Technically, everyone has an estate plan. If you haven’t created your own, then the government has one ready and waiting for you – it’s called the Probate Code. While the Probate Code might sound similar to the Pirate’s Code, they really only have one thing in common: you probably won’t be happy with the outcome. The Probate Code is not a guideline, and it is followed quite strictly in the Probate Court.

That being said, the Probate Code was created to be the plan that most people would want. The intended outcome is to distribute a person’s assets to the people that that person would probably have wanted them to go to. Of course, it will take awhile to get there, since it’s all overseen by the Probate Court, who has to look over the executor’s shoulder and approve every move he makes before he makes it. And there’s all the fees involved to pay the court for its trouble. But once all of that is out of the way, what’s left of the estate will go to what’s left of the heirs.

This begs the question: if the government already has a plan in place, then why do you need to create an estate plan of your own? There’s a few reasons why you might want to; here’s some of the more common ones:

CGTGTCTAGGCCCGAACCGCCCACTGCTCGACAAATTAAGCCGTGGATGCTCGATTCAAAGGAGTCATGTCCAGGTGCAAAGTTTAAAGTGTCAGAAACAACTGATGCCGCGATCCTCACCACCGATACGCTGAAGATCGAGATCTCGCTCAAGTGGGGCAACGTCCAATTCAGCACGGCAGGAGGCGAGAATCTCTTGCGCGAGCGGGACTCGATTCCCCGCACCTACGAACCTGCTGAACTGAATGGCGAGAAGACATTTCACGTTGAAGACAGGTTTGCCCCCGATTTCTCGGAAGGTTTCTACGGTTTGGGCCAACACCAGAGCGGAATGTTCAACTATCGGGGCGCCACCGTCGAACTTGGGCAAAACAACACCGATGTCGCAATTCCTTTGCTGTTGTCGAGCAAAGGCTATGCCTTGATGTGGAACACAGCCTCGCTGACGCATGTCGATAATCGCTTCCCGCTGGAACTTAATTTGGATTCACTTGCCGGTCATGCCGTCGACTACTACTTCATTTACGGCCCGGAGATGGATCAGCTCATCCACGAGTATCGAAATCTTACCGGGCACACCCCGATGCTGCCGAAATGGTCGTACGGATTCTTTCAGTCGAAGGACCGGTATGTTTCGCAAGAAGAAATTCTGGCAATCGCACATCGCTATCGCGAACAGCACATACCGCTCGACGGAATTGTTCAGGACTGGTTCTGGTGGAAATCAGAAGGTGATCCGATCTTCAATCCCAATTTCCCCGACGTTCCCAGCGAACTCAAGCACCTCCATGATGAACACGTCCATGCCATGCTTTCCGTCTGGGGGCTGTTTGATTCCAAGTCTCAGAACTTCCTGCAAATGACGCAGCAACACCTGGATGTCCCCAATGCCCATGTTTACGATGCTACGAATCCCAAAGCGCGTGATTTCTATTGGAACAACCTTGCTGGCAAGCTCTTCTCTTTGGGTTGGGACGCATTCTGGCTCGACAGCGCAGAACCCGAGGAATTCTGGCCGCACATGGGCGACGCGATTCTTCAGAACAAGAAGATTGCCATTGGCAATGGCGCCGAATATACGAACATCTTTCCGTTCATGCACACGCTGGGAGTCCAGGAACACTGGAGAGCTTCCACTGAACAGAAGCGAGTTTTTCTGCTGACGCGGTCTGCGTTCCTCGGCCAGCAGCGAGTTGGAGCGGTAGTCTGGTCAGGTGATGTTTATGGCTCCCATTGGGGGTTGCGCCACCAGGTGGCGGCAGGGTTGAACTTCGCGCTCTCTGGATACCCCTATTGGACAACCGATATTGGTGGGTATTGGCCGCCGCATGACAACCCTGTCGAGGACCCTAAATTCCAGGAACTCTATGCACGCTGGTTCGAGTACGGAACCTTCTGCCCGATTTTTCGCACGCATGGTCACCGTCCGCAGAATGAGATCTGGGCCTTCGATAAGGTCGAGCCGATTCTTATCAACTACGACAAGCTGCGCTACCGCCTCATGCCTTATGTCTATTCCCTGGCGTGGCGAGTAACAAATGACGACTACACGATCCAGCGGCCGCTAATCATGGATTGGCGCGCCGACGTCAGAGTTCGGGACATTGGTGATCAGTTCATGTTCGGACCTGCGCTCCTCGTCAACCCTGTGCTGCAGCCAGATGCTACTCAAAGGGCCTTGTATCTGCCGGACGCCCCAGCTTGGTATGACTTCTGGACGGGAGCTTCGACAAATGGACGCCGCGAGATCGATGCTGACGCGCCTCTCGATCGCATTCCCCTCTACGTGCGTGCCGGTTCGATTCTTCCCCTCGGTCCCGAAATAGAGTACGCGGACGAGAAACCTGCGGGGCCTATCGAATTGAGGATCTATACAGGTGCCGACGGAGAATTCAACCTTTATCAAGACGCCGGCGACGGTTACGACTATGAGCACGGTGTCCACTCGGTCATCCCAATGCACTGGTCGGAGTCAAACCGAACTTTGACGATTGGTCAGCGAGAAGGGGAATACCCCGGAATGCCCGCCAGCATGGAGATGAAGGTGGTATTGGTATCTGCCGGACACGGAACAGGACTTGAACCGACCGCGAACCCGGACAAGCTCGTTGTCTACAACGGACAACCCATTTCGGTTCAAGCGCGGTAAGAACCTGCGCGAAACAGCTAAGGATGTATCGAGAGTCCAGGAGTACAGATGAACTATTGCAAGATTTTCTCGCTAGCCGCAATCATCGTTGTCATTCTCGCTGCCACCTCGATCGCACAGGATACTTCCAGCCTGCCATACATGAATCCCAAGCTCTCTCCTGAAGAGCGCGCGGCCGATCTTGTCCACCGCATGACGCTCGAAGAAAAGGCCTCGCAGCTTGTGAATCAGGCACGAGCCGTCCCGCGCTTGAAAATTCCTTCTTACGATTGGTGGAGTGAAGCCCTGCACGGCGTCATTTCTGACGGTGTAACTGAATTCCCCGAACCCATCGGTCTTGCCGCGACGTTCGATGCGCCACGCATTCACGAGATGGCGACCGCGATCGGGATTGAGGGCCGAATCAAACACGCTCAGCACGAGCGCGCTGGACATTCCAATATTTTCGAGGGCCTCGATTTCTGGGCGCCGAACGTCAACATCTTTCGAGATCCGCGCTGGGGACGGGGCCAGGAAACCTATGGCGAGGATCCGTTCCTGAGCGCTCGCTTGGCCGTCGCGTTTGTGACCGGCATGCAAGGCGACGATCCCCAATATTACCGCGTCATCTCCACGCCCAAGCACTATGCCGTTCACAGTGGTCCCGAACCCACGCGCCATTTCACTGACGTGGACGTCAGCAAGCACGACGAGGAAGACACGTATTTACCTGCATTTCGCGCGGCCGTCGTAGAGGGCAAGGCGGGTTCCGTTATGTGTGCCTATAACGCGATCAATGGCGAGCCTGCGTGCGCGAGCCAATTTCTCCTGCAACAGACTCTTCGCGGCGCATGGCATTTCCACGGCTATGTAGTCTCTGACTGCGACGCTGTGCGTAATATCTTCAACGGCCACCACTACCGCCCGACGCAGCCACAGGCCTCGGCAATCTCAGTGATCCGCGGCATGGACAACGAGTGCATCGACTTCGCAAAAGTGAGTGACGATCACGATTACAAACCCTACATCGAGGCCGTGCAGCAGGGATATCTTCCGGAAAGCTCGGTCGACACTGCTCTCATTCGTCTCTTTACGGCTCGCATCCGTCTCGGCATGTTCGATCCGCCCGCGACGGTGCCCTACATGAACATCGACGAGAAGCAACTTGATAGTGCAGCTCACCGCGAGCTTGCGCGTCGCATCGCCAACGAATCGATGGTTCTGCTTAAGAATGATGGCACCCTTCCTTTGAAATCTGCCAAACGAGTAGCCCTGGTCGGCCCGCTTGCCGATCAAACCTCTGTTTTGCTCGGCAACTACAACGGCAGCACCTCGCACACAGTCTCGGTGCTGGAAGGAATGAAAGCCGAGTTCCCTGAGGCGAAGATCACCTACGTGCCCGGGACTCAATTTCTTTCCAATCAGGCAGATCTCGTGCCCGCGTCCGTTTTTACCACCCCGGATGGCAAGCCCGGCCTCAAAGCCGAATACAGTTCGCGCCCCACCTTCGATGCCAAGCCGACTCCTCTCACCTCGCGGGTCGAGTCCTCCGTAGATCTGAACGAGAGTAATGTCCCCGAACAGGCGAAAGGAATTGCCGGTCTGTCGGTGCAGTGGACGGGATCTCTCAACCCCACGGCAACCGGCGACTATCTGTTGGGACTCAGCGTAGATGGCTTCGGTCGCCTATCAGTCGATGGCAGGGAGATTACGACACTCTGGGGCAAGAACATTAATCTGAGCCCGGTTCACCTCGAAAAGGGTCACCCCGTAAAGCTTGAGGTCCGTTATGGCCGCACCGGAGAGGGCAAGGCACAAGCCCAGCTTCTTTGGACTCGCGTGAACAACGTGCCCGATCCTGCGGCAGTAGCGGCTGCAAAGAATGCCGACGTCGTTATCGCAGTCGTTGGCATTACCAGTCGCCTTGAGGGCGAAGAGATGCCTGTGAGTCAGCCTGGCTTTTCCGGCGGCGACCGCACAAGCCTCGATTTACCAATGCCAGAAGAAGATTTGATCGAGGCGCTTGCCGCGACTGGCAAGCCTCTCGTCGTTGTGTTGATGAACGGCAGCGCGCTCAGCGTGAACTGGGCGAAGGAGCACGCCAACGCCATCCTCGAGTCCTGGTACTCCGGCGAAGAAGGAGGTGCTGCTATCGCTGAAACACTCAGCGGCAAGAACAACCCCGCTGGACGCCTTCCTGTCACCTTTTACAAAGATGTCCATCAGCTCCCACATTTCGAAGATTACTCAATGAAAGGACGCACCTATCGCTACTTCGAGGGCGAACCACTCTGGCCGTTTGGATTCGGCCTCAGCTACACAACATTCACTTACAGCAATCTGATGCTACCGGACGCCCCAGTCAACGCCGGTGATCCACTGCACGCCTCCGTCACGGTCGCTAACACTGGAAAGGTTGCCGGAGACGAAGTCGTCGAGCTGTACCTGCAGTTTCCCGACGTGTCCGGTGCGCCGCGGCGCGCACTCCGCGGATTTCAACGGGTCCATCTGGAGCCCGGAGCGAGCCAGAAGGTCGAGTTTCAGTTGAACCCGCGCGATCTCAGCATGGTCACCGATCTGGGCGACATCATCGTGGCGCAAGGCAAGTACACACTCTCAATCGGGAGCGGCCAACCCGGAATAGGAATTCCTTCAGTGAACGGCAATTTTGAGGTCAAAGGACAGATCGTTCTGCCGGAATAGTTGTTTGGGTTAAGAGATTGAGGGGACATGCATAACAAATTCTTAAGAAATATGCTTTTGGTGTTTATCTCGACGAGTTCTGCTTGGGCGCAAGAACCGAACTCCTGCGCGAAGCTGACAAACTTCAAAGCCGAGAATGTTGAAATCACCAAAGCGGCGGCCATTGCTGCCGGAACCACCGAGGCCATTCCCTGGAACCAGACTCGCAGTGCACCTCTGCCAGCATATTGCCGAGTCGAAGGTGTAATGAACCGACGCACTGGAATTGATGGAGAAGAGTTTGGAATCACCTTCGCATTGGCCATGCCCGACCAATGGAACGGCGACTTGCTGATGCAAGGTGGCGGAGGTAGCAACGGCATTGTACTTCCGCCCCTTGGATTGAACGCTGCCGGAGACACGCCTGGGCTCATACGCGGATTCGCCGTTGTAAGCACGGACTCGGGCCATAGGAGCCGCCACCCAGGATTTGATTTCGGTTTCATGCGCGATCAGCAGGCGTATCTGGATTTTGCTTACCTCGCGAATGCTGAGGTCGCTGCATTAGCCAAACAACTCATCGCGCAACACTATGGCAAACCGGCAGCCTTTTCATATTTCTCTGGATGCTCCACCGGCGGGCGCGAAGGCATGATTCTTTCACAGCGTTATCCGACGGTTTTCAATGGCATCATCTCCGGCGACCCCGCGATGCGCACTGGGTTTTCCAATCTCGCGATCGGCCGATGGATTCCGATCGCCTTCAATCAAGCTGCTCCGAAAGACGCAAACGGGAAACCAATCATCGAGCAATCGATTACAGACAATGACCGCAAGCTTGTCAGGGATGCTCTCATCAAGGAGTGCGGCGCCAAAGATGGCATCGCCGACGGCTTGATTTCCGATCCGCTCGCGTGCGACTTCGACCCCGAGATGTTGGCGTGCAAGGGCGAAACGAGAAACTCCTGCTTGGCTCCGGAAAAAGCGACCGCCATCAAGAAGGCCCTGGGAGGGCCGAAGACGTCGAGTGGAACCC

1. It may be that you don’t like the Probate Code, and you want to make your own decisions about where your money goes. Or perhaps you’re fine with the outcome, but don’t really want the Probate Court to take a part in it (or of it). Since Probate Court is required if you’re worth more than $150,000 (which, if you own a home in California, is a given), you’ll need to take some steps if you want to stay out of it.
  2. Let’s face it, what happens to your stuff after you die is not your problem. The real reason you make post-death plans is to help the people who will be dealing with it. They will (hopefully) be very busy weeping copious tears over your grave and writing bad poetry in your memory. Making the decisions in advance will take much of the burden off their shoulders, leaving them free to carry out your wishes and still have time to make that poetry reading.
  3. An estate plan doesn’t just cover what happens after you die. It also covers who will talk to your doctors and pay your bills if you’re stuck in a hospital bed unable to make decisions or communicate those decisions to anyone. Since you’ll actually be alive and these decisions will affect you, you should make sure in advance that the person talking to the doctors knows your wishes and will carry them out. Also, make sure the person paying your bills won’t write himself a check for a new convertible – because, after all, he does come by to check on you, and you’d want him to get there quickly, right?

If any of these reasons resonate with you, you should probably talk to an estate planning attorney about creating your own estate plan. You can talk to me about it at And, if you only remember one thing from this article, remember this: the Probate Court will always follow the Code.